The Independent Review has taken place over the past forty-two months with a view to considering how the UK can meet its net zero commitments.
The Review is impressive in its scope. It is built on over 1,800 evidence submissions and roundtables with experts of all kinds. The central thrust is that there are lots of good ideas and well-meaning initiatives around reaching net zero by 2050 but time is quickly running out for any practical action. The Review is broad and realistic in acknowledging the economic and social impacts of the rapid (albeit likely not rapid enough) transition to a net zero economy.
The report is split into two parts. The first part considers the economic opportunity in reaching net zero more quickly while the second part looks at the practical steps for society, businesses, and individuals in reaching net zero. In total, the report spans 340 pages so for the benefit of Wonkhe readers I’ve taken a grab bag of ideas that are eye catching, interesting, or frankly fit within my interests of research and sustainability.
Tax and spend
First up the University of Derby provided evidence that there should be tax relief for businesses using low carbon technologies in their operations. In the Autumn Statement the Government announced a review of R&D tax credits which effectively makes doing R&D activities for smaller businesses more expensive while making the same activity cheaper for the largest businesses. One mitigation would be a special R&D low carbon tax credit that rewards businesses who collaborate with universities on sustainability activity. It would simultaneously help bring innovation into businesses and incentivise the uptake of sustainable activities.
On wider sustainability activity the report looks at universities and their estates. The University of Birmingham and its partnership with Siemens to deliver technologies that support the better use of space and reductions in embodied carbon is given as an example. More broadly as universities continue to look at the purpose of their estates with more flexible teaching and working there is surely opportunity to use their physical footprints as living labs for sustainability initiatives of all kinds. There are few, if any, places with such a single concentration of buildings, researchers, technology, and infrastructure to build partnerships. This could not only benefit humanity more broadly through research but bring financial benefits to universities in IP and cost saving.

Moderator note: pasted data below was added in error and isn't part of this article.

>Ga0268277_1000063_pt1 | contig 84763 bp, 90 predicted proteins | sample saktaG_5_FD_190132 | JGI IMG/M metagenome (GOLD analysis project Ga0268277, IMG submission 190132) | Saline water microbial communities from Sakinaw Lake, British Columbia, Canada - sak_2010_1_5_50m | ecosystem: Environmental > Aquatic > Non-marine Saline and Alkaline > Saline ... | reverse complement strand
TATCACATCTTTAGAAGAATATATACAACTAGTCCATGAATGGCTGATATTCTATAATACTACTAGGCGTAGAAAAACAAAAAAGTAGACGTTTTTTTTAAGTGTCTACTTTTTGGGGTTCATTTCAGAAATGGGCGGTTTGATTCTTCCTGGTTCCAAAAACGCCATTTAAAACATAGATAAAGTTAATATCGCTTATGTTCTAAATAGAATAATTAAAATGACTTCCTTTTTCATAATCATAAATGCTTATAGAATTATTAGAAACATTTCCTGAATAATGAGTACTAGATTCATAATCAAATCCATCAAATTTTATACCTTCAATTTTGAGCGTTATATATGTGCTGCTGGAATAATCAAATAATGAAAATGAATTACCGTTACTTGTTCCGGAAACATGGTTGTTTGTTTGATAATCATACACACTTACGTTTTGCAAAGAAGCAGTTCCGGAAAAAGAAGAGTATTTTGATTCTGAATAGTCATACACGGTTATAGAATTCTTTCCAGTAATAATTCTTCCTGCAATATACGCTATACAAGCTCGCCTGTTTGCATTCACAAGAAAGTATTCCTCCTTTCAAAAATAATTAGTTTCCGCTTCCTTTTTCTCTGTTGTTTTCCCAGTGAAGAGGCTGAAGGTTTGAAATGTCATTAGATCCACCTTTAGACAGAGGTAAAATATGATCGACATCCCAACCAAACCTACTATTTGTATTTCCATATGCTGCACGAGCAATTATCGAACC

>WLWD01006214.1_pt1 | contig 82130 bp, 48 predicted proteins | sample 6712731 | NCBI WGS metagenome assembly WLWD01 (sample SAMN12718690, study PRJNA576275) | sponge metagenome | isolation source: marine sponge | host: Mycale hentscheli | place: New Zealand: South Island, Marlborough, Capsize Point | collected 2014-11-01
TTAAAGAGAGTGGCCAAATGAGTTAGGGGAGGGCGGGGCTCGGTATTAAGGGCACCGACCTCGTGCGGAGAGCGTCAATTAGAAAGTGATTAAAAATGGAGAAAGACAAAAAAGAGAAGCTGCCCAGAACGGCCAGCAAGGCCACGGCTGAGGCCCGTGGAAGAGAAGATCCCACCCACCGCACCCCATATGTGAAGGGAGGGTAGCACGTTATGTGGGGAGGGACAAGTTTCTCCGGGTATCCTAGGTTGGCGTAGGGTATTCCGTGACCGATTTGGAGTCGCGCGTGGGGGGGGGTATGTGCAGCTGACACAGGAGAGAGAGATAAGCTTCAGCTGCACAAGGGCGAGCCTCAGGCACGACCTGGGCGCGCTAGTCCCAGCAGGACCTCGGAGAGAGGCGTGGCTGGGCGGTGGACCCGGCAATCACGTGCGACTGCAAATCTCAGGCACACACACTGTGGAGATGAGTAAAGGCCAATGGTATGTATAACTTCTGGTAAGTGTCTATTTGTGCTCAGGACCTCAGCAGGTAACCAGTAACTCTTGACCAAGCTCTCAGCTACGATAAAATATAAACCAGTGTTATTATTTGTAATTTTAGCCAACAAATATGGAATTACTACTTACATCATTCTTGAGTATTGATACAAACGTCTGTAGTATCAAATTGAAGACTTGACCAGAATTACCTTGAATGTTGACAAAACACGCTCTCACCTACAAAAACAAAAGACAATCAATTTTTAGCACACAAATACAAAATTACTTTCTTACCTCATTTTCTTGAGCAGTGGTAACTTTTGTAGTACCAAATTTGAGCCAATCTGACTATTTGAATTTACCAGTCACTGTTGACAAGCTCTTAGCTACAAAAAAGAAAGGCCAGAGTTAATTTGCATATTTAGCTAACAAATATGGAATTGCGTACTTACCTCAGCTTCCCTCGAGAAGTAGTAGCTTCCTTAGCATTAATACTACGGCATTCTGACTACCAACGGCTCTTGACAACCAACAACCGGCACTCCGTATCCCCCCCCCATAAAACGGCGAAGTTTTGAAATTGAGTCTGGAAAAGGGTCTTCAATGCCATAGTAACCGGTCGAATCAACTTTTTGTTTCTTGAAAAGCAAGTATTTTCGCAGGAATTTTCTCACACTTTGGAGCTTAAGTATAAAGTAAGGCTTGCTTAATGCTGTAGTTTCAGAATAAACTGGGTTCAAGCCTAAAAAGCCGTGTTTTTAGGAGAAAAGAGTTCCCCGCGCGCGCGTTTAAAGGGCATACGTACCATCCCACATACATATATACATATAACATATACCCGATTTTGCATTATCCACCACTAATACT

On cost saving there is a helpful case study on net zero and procurement tucked away on page 201. The case study looks at anchor institutions in Preston, including its universities, approach to buying more goods locally to recirculate money within the local economy. Community wealth building as this approach is known is highlighted as an opportunity to put extra money in local businesses and in turn increase their capacity for sustainability activity. University procurement is notoriously complex, and massive in its scale, but there is undoubtedly more work to be done in circulating money locally.
The report also brings to the fore the convening power of universities through the example of the University of Manchester’s 50,000 actions initiative. This is an online platform that encourages students and staff to take an active role in the University’s sustainability work. The University of Liverpool is another example of a university that is engaging students around collective sustainability actions.
The Review speaks to a wider sentiment that universities are not only going to be central to any measures to reach a net zero future but that in working toward that future there are distinct opportunities for them. Opportunities in strengthening their civic mission through their role as anchor institutions. Economic opportunities in cost saving and commercial development. And opportunities to engage students and staff in a policy issue that will be central to their lives and livelihoods.
One response to “Mission zero”
The headlong, oft blinkered, drive to try and attain net-zero needs some serious attention and work, how it can be achieved without massive energy access issues, and the resulting danger of civil unrest, if not bloody revolution appears not to have even been considered. Universities certainly have a part to play, if only to curb the excesses of the politicians, in addition to putting their own houses in order.